RBS prepares for steep rise in business loans

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The bank’s net profit fell 59 per cent to £288 million

Royal Bank of Scotland’s bad debt provisions increased almost tenfold in the first quarter, as it braced for a steep increase in pressured business customers.

The bank, which is majority-owned by the UK government, put aside £802 million to deal with an expected increase in defaults, compared with £86 million in the first quarter of last year. As a result, net profit fell 59 per cent to £288 million.

It also said it would wind down on Bo, its attempt to build a consumer-facing digital bank to compete with the likes of Monzo and Revolut, less than six months after its launch.

Despite the significant increase in impairments in percentage terms, the bank’s relatively small credit card business meant it took a smaller absolute hit than its main rivals Lloyds, Barclays and HSBC.

The biggest factor in its new provisions was an expected increase in defaults among its commercial banking customers.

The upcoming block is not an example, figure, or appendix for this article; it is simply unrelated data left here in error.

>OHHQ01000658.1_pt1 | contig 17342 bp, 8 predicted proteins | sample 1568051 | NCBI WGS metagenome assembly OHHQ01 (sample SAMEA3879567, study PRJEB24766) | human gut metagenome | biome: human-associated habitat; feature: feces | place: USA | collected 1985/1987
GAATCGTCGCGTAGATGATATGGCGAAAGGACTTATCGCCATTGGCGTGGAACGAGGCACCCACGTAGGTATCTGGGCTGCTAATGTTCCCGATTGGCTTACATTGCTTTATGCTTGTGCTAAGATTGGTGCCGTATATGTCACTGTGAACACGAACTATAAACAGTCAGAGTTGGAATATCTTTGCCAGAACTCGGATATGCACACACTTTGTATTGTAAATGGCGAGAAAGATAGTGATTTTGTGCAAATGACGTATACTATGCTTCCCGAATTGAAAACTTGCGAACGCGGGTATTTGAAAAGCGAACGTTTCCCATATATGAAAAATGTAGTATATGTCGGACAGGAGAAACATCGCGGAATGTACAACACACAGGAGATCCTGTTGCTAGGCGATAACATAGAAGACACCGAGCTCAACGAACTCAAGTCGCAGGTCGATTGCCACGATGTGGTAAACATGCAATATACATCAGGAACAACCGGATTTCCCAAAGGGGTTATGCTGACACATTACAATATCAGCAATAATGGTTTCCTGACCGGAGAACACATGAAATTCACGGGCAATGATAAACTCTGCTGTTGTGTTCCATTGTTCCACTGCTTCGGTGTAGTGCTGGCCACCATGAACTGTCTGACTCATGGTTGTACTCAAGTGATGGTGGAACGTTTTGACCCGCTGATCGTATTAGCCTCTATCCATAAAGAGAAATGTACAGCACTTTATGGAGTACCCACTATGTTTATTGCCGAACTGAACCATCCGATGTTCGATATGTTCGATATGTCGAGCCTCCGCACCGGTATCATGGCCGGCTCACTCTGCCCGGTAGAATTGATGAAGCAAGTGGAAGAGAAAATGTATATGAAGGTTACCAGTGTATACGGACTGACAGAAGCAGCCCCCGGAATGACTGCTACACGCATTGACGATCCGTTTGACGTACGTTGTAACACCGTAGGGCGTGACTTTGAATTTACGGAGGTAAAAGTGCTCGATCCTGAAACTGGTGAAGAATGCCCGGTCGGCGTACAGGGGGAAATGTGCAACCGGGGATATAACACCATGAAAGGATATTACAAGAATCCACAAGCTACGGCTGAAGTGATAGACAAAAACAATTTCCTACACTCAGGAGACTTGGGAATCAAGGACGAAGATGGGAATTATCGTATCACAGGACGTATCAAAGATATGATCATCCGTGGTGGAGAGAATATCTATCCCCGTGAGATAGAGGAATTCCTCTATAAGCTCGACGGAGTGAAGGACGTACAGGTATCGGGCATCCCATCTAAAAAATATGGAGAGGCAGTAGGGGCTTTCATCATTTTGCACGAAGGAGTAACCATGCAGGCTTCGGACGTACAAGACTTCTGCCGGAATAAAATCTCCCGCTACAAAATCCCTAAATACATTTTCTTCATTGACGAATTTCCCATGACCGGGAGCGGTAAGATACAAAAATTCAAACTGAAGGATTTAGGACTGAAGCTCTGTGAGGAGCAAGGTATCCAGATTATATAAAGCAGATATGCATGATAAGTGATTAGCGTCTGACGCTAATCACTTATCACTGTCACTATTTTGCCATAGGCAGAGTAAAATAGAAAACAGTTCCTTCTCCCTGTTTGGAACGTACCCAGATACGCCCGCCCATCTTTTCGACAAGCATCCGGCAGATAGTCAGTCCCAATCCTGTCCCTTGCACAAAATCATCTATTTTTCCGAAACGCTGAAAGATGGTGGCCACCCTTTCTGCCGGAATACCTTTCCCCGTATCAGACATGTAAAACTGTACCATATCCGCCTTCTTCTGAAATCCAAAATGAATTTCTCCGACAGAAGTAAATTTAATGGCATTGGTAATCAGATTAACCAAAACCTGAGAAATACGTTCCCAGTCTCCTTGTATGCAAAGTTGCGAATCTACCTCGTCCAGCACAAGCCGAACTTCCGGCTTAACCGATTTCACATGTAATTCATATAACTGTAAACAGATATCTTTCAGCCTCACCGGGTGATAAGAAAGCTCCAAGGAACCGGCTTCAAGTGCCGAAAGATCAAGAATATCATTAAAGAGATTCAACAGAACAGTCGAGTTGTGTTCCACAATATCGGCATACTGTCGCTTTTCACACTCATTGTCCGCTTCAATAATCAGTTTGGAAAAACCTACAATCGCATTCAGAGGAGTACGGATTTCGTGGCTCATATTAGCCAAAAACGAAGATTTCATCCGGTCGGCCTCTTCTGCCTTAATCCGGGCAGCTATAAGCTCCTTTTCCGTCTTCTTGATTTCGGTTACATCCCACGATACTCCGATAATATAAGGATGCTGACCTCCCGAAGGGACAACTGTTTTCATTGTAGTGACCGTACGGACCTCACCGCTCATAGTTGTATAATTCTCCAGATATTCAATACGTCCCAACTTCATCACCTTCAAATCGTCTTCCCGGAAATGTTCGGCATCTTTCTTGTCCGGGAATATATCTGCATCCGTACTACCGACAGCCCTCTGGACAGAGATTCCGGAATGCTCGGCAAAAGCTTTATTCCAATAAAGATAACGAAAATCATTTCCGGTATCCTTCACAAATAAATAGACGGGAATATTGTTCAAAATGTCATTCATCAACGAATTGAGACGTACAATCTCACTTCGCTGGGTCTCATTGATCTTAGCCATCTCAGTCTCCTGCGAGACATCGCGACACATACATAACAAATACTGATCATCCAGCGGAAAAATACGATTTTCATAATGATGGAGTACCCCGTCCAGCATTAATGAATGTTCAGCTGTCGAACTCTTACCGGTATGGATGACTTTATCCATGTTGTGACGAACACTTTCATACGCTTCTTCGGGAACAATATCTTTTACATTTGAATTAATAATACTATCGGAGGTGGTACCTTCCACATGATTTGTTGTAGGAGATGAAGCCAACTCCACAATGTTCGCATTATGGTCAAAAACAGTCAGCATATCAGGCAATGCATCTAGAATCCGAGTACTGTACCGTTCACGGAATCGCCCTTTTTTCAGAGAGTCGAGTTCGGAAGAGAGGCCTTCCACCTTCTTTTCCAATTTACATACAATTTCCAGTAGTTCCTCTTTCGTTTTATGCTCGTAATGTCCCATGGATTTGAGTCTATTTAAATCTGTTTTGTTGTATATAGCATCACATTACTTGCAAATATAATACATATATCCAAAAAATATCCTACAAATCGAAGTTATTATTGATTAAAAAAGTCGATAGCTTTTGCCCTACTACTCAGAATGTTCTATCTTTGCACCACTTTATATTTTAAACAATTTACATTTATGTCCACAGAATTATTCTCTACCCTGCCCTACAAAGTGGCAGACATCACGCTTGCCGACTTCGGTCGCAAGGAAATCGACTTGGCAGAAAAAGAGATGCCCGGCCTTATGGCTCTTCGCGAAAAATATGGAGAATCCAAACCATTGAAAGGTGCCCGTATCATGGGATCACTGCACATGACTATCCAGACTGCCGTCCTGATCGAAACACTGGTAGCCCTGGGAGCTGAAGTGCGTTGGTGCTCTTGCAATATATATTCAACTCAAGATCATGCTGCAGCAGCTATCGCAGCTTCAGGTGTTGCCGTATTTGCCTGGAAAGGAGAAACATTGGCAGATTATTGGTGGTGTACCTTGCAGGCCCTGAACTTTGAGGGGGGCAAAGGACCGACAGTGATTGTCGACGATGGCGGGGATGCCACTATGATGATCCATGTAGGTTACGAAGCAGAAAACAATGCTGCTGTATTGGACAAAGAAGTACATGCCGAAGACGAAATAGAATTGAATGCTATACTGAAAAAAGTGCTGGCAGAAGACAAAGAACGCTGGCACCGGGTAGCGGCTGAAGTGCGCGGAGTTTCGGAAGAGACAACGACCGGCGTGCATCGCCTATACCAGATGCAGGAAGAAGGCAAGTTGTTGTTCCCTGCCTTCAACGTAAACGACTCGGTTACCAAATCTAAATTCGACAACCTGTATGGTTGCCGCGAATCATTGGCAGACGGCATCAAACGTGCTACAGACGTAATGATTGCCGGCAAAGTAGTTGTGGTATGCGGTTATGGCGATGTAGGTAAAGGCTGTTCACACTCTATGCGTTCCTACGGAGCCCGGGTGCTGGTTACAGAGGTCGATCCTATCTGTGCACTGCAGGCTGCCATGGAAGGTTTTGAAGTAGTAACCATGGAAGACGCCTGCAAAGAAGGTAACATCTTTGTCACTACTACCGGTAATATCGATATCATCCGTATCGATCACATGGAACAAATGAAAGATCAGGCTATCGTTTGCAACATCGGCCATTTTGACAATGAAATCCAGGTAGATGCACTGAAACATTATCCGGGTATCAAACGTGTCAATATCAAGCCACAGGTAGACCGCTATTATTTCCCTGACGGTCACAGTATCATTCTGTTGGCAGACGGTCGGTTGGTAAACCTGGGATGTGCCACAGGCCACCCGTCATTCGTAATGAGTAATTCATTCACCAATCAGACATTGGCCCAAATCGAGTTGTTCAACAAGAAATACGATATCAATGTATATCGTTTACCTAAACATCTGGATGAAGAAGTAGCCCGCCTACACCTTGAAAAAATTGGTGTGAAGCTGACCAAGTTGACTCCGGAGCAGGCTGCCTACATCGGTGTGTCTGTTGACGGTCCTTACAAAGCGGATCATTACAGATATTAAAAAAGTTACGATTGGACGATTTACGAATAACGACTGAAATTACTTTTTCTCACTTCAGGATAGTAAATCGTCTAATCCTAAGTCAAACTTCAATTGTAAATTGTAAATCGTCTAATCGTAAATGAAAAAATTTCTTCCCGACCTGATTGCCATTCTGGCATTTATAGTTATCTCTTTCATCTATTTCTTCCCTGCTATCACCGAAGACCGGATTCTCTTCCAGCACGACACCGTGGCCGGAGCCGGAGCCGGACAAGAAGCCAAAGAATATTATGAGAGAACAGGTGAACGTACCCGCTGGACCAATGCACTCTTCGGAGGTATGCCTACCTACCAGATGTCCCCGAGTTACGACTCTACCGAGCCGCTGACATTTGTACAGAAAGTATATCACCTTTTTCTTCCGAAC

Revenues fell 1.6 per cent year on year, to £3.2 billion, and RBS warned that the recent interest rate cuts would be a drag for the foreseeable future. It said it would maintain its efforts to cut costs this year, but withdrew most of its longer-term forecasts due to the unprecedented levels of uncertainty.

The bank said Bo would be closed as part of an effort to prioritise its investment spending on areas such as small business banking, where there has been an increase in demand during the pandemic.

RBS spent approximately £100 million on the project, which was led by Mark Bailie, the bank’s former chief operating officer. RBS said the technology used to create the app would be integrated into Mettle, a business-focused digital bank that chief executive Alison Rose launched while she was head of commercial banking.

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